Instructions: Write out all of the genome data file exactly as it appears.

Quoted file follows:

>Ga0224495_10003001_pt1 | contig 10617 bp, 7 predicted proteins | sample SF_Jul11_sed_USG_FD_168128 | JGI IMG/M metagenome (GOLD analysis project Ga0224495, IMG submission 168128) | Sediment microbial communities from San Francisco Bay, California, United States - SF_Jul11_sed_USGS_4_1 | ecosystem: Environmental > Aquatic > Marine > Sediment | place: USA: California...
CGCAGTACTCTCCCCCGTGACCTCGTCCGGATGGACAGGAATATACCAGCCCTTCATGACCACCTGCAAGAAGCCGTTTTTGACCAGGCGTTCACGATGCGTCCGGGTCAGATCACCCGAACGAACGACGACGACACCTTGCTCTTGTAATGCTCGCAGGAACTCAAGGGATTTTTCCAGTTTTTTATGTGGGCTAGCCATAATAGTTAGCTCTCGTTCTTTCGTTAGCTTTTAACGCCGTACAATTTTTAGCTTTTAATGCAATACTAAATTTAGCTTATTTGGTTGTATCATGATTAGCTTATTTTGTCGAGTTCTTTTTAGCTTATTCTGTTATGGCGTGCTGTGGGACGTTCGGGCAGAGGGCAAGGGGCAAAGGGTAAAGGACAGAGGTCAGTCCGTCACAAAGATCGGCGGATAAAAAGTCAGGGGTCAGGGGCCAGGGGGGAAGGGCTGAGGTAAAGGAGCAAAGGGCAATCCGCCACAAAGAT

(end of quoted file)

>Ga0224495_10003001_pt1 | contig 10617 bp, 7 predicted proteins | sample SF_Jul11_sed_USG_FD_168128 | JGI IMG/M metagenome (GOLD analysis project Ga0224495, IMG submission 168128) | Sediment microbial communities from San Francisco Bay, California, United States - SF_Jul11_sed_USGS_4_1 | ecosystem: Environmental > Aquatic > Marine > Sediment | place: USA: California...
CGCAGTACTCTCCCCCGTGACCTCGTCCGGATGGACAGGAATATACCAGCCCTTCATGACCACCTGCAAGAAGCCGTTTTTGACCAGGCGTTCACGATGCGTCCGGGTCAGATCACCCGAACGAACGACGACGACACCTTGCTCTTGTAATGCTCGCAGGAACTCAAGGGATTTTTCCAGTTTTTTATGTGGGCTAGCCATAATAGTTAGCTCTCGTTCTTTCGTTAGCTTTTAACGCCGTACAATTTTTAGCTTTTAATGCAATACTAAATTTAGCTTATTTGGTTGTATCATGATTAGCTTATTTTGTCGAGTTCTTTTTAGCTTATTCTGTTATGGCGTGCTGTGGGACGTTCGGGCAGAGGGCAAGGGGCAAAGGGTAAAGGACAGAGGTCAGTCCGTCACAAAGATCGGCGGATAAAAAGTCAGGGGTCAGGGGCCAGGGGGGAAGGGCTGAGGTAAAGGAGCAAAGGGCAATCCGCCACAAAGAT